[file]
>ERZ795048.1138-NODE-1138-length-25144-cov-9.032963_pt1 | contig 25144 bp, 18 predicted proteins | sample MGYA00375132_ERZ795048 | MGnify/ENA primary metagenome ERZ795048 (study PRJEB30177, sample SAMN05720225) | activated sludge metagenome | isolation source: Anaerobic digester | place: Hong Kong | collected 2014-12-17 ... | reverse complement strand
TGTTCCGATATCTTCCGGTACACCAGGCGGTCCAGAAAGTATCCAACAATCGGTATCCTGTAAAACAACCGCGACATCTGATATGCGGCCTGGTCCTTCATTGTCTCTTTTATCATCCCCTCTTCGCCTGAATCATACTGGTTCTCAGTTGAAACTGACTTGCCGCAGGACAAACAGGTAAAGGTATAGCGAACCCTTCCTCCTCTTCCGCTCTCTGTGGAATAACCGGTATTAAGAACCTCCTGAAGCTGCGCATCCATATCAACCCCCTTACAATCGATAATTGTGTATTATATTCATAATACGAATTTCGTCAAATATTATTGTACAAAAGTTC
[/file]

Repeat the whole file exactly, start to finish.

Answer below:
>ERZ795048.1138-NODE-1138-length-25144-cov-9.032963_pt1 | contig 25144 bp, 18 predicted proteins | sample MGYA00375132_ERZ795048 | MGnify/ENA primary metagenome ERZ795048 (study PRJEB30177, sample SAMN05720225) | activated sludge metagenome | isolation source: Anaerobic digester | place: Hong Kong | collected 2014-12-17 ... | reverse complement strand
TGTTCCGATATCTTCCGGTACACCAGGCGGTCCAGAAAGTATCCAACAATCGGTATCCTGTAAAACAACCGCGACATCTGATATGCGGCCTGGTCCTTCATTGTCTCTTTTATCATCCCCTCTTCGCCTGAATCATACTGGTTCTCAGTTGAAACTGACTTGCCGCAGGACAAACAGGTAAAGGTATAGCGAACCCTTCCTCCTCTTCCGCTCTCTGTGGAATAACCGGTATTAAGAACCTCCTGAAGCTGCGCATCCATATCAACCCCCTTACAATCGATAATTGTGTATTATATTCATAATACGAATTTCGTCAAATATTATTGTACAAAAGTTC